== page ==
Laying among a pile of textiles excavated in an ancient Egyptian cemetery was what researchers called, “exceptional.”
The nearly 5,000-year-old linen shirt, known as a “Tarkhan Dress,” was almost overlooked. In fact, archaeologists excavated the garment in 1913, but it wasn’t until 1977 that during conservation and cleaning work, curators at the Victoria and Albert Museum in London discovered what lay before them.
With fine details like tailored sleeves and a V-neck design, it was clear a highly specialized craftsperson in an ancient civilization had created this garment. But to narrow down which ancient civilization, researchers needed more scientific proof.
Because fine linen textiles are made from flax fibers that are grown in just a few months, they are a good candidate for radiocarbon dating.
In this case, researchers confirmed that the shirt was constructed sometime between 3482 and 3102 BC, around the First Dynasty, making it the world’s oldest dress.
Today, ancient linens are still revered for their luxurious look and feel. This highly sought-after textile is widely used in the construction of products like table decor, window treatments, slipcovers and upholstery due to its durability, breathability, and low maintenance requirements.
Below we’ll explore the rich history this ancient linen offers, as well as how today’s linen production creates luxurious home textiles that are as coveted today as much as they were nearly 5,000 years ago.
A Rich History
Grown in cooler climates throughout Europe like the north of France, the Netherlands and Belgium, flax is used to construct one of the most coveted textiles today.
But this modern-day linen is anything but new. In fact, this ancient linen dates back thousands of years and is one of the oldest crops that civilizations have cultivated.
Perhaps one of the most famous uses of linen is the Shroud of Turin, a centuries-old piece of linen cloth that millions believe was used to wrap the crucified body of Jesus of Nazareth. Researchers have studied the cloth, which bears the image of a crucified man, over the course of thousands of hours, making it the single most studied artifact in history.
In ancient Egypt, linen was used during the mummification process to wrap the bodies of those who had died. In the country of Georgia, archaeologists discovered flax fibers that they estimated to be more than 30,000 years old. The fibers had been dyed bright colors.
And in ancient Mesopotamia, linen was an elite fabric, reserved for those who were considered to be of higher class. By around 3000 BC, historians say the Mesopotamian culture had domesticated the flax plant because it was relatively easy to take the flax plant’s stem fibers and spin them into yarn. That yarn was then used to create a variety of products, from clothing to rope.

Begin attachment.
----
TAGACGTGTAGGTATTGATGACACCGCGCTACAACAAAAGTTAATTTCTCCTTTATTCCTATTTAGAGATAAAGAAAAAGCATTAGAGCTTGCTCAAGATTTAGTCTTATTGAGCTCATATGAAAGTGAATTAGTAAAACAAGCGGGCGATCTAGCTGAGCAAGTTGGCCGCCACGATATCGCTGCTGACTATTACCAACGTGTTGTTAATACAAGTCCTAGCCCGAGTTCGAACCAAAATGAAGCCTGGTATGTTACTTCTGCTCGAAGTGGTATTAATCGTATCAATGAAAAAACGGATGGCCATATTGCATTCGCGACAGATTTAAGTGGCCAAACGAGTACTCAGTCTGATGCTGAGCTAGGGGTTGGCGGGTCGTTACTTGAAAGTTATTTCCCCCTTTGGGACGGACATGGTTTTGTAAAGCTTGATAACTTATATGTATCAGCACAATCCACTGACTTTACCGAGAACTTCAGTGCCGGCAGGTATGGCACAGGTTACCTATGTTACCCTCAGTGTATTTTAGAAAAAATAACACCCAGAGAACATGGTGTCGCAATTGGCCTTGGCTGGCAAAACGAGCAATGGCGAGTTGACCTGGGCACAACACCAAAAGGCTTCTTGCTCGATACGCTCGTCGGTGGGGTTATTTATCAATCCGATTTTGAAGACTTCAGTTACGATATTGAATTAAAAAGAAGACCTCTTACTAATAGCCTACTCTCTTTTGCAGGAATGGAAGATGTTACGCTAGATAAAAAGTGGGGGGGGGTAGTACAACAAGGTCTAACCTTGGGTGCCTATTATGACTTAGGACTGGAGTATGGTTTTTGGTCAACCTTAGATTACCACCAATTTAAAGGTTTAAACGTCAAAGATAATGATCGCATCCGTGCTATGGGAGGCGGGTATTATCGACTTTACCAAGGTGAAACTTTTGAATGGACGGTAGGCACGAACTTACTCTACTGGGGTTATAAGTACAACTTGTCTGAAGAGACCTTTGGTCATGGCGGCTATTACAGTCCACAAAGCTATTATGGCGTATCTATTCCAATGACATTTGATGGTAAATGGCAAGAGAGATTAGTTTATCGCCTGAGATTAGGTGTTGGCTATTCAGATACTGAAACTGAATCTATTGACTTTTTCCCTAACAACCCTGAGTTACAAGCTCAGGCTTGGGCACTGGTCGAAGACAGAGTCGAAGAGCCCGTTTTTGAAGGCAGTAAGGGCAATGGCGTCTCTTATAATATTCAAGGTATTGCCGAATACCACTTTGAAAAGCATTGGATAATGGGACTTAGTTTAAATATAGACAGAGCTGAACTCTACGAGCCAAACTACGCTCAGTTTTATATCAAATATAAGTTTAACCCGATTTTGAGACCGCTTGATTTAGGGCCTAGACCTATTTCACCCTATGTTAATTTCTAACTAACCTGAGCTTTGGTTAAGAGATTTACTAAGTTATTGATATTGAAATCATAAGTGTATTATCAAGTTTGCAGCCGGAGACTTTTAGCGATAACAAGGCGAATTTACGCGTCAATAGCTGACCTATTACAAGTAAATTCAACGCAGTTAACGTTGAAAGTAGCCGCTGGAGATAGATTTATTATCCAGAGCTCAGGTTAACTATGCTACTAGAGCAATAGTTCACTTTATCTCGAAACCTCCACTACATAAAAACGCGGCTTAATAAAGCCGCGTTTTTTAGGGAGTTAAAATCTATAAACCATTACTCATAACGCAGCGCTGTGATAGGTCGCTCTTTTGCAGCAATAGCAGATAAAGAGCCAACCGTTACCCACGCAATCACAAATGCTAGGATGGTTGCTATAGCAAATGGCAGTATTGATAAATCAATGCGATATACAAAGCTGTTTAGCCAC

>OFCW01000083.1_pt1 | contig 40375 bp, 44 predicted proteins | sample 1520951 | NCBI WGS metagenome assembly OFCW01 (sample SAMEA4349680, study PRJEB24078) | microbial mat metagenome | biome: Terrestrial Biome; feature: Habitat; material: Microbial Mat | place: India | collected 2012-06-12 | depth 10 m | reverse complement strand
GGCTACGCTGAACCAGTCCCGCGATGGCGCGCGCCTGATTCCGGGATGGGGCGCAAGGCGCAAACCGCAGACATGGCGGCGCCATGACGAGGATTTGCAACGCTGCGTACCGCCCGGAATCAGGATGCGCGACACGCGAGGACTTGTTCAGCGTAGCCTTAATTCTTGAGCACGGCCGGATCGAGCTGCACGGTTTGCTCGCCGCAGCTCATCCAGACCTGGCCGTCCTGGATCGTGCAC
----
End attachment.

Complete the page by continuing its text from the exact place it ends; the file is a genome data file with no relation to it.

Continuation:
There is also written evidence of the use of linen found on Linear B tablets from Pylos, Greece. The Mycenaean Greeks used these writing tablets as documentation, and the oldest of these discovered tablets date back to 1450 BC.
A Look At Linen Production Today
Over the span of several generations, linen production has remained largely the same. However, technological advances have sped up how flax fibers are extracted and woven, allowing for linen production on a greater scale.
Here is what linen production looks like today:
Step 1: Flax is planted in a cool climate. Many farms today use grain drills to quickly and efficiently plant flax in narrow rows. After approximately 100 days, the plant is harvested.
Step 2: Fibers are separated. The leaves and seeds of the plant are removed, as well as the flax fibers located inside the dried stems. This process begins with what is called “retting” where the flax is placed in water before being taken out to dry. This is the more environmentally-friendly approach, though some have taken advantage of modern-day chemical retting methods that are faster but can damage the fibers themselves.
Step 3: Flax fibers are further loosened through a process called “scutching” where the woody part of the stalk is crushed. Several generations ago, this was done using a long wooden blade. Today, advanced technology crushes the stalk using metal rollers.